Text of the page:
One of my favorite examples came from a Kotaku interview with Phil Harrison, the leader of Google Stadia. In an audio interview, the site lays this whopper of a question on him: "One of the sentiments we saw in our comments section a lot is that Google has a long history of starting projects and then abandoning them. Thereʼs a worry, I think, from users who might think that Google Stadia is a cool platform, but if Iʼm connecting to this and spending money on this platform, how do I know for sure that Google is still sticking with it for two, three, five years? How can you guys make a commitment that Google will be sticking with this in a way that they havenʼt stuck with Google+, or Google Hangouts, or Google Fiber, Reader, or all the other things Google has abandoned over the years?"
Yikes. Kotaku is totally justified to ask a question like this, but to have one of your new executives face questions of "When will your new product shut down?" must be embarrassing for Google.
Harrisonʼs response to this question started with a surprisingly honest acknowledgement: "I understand the concern." Harrison, seemingly, gets it. He seemingly understands that itʼs hard to trust Google after so many product shutdowns, and he knows the Stadia team now faces an uphill battle. For the record, Harrison went on to cite Googleʼs sizable investment in the project, saying Stadia was "Not a trivial product" and was a "significant cross-company effort." (Also for the record: you could say all the same things about Google+ a few years ago, when literally every Google employee was paid to work on it. Now it is dead.)
Harrison and the rest of the Stadia team had nothing to do with the closing of Google Inbox, or the shutdown of Hangouts, or the removal of any other popular Google product. They are still forced to deal with the consequences of being associated with "Google the Product Killer," though. If Stadia was an Amazon product, I donʼt think we would see these questions of when it would shut down. Microsoftʼs game streaming service, Project xCloud, only faces questions about feasibility and appeal, not if Microsoft will get bored in two years and dump the project.
Listing image by Aurich Lawson
Googleʼs love of product shutdowns is mostly just a side effect of Googleʼs love for developing products. Calling anything a "Google Product" is usually a gross simplification—Google rarely does anything as a singular company. Instead, the industry giant is made up of autonomous product groups that develop and launch things on their own schedule. This is why Google often ends up making "Two of everything:" different teams donʼt communicate and end up tackling the same problem with different ideas.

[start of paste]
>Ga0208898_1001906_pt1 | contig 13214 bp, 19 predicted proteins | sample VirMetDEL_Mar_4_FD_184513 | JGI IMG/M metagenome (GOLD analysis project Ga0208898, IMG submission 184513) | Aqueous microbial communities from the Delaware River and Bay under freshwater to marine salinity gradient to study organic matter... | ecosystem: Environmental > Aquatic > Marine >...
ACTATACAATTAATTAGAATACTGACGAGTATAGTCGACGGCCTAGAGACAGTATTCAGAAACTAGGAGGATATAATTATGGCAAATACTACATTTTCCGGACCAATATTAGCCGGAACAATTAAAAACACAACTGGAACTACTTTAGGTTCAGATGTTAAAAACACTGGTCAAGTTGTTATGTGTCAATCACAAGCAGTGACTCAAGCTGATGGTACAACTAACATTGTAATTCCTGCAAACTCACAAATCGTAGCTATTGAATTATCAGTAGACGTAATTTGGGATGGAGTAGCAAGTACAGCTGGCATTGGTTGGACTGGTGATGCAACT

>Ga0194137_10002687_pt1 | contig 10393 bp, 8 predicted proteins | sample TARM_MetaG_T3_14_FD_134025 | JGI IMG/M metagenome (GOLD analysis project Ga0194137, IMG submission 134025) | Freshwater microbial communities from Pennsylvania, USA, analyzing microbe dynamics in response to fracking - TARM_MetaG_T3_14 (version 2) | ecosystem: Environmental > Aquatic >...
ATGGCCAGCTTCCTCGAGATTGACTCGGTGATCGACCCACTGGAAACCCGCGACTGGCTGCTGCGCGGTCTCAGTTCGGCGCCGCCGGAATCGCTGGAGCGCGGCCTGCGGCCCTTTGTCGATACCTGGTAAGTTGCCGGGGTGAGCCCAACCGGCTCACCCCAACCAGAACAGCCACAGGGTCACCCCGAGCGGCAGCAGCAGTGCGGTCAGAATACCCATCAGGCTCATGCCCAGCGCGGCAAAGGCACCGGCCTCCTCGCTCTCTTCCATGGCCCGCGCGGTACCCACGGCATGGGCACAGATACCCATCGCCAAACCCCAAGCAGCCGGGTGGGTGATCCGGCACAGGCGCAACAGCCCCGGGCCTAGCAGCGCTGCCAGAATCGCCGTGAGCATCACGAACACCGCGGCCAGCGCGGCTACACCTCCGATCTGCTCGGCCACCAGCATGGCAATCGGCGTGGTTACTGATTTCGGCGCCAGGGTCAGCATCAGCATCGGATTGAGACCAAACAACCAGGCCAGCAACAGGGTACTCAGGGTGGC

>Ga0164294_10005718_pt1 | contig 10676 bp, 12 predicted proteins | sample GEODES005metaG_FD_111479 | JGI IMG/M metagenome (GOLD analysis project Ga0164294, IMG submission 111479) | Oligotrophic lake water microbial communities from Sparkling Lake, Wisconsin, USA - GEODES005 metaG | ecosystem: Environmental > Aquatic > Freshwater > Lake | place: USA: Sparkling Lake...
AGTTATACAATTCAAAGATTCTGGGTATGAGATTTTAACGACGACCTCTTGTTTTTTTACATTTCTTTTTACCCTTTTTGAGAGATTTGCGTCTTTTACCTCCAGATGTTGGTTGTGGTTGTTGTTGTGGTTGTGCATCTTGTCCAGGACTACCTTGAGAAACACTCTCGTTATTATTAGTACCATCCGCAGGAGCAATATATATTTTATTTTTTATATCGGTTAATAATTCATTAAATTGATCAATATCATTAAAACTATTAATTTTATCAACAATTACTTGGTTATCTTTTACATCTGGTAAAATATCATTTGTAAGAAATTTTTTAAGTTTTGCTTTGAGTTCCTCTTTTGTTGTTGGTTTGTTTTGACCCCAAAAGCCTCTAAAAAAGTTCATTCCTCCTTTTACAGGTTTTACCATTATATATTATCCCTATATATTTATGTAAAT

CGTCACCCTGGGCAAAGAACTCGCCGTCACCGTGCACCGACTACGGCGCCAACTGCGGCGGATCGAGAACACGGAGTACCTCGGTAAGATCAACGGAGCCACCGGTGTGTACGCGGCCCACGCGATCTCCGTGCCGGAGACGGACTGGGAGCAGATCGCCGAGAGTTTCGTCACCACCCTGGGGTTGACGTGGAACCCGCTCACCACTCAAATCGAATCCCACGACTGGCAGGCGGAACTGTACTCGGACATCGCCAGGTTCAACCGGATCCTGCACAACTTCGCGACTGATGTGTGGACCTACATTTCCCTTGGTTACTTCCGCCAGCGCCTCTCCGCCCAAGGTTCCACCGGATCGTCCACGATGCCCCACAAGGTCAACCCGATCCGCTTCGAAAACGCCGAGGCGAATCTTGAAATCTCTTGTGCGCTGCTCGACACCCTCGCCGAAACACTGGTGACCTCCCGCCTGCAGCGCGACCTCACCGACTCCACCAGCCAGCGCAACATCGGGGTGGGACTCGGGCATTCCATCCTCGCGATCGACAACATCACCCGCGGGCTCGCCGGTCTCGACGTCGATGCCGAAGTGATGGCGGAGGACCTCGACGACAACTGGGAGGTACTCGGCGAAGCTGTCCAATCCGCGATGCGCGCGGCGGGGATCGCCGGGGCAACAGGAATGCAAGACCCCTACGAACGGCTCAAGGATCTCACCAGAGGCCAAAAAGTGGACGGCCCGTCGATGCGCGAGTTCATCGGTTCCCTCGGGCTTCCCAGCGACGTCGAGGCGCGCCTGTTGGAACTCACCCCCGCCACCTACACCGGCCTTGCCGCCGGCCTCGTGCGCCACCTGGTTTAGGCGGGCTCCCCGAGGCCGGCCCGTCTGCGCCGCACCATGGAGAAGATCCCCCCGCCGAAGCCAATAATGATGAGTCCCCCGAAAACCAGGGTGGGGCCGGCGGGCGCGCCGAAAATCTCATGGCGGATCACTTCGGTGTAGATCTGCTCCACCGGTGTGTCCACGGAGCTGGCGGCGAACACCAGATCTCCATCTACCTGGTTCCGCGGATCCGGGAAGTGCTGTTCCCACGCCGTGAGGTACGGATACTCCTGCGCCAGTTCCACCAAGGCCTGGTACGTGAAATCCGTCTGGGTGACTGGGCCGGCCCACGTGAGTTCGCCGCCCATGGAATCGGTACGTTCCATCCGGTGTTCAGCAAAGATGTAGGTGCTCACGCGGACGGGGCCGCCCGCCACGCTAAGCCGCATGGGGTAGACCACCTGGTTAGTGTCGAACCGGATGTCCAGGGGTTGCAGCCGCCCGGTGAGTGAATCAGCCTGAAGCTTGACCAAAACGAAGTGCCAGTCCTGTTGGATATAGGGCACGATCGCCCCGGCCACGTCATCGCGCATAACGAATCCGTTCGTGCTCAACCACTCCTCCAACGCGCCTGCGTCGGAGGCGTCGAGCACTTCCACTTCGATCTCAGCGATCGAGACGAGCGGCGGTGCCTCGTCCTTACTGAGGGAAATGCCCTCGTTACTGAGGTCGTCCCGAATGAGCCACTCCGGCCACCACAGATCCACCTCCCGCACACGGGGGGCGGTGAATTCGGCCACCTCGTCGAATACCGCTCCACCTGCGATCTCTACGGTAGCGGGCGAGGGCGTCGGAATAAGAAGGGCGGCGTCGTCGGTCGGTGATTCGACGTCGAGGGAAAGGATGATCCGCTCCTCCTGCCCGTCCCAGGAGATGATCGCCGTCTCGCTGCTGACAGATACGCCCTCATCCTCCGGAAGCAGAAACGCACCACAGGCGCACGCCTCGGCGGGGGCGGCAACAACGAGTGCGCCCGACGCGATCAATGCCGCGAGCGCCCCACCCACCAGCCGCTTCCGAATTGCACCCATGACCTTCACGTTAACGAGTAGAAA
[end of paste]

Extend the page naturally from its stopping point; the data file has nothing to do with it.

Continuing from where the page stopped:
Googleʼs strategy of having multiple teams throw things against the wall to see what sticks leads to lots and lots of products and services launching all the time, all with varying levels of quality, integration with other Google products, and varying lifetimes. It also leads to lots and lots of product cancellations.
A better way to frame launches and other decisions inside of Google is try to figure out which team inside of Google has built a product, and to view each product team as a separate entity. The Google Assistant does well, because it is run by the Google Search team. On the other side of the spectrum, we have the Google Messaging team, which—after Hangouts, Hangouts Chat, Allo, Duo, Google Voice, and Android Messages—has pretty much no credibility left at all. The Android Team is easily one of the steadiest, most reliable groups at Google. Having various teams launch whatever hardware they want was a mess until all the hardware was put under the control of a new Google Hardware division.
The Gmail team lives under the "Google Apps" umbrella, and itʼs responsible for developing and shutting down Inbox. Google Apps, with its enterprise focus, is usually a stalwart group, and Inbox is the first big shutdown from the Google Apps team in a long time. Google Fiber is not even part of Google; instead, itʼs a separate company under Googleʼs parent company, Alphabet.
Every shutdown has a story
Google+ was created as a brand-new division inside of Google, led by Vic Gundotra. Back in 2011, success in social was considered critical to Googleʼs survival, and Gundotra was given the title of "Senior Vice President." That made him one of eight or so people that regularly reported to then-CEO Larry Page. From here Google+ followed a pattern we see a few times with Google product launches and cancellations: Gundotra, the driving force behind Google+, left Google (or perhaps was compelled to leave Google) in 2014, which signaled the beginning of the end for Google+. Google+ was immediately stopped, Plusʼ more successful features were spun off, and eventually Google killed Google+ after a revelation of data security issues was made public.
Any website with traffic analytics will tell you that Google+ usage has been continually declining, but shutting down a major product due to a data leak is certainly a strange decision. I could understand if the product was being abandoned entirely, but the enterprise version of Google Plus will continue to live on. Google has even promised a redesign and new features for the enterprise version.
Hangouts was a product that never quite found a solid home inside Google. It was cooked up by the Google+ team as a way to combine all of Googleʼs other messaging services into a single app. When Plus started its death spiral, Hangouts didnʼt have an obvious home in another division at Google. Eventually, the standalone messaging team was created, but it seemed more interested in starting its own (numerous) projects than supporting a messaging app created by someone else.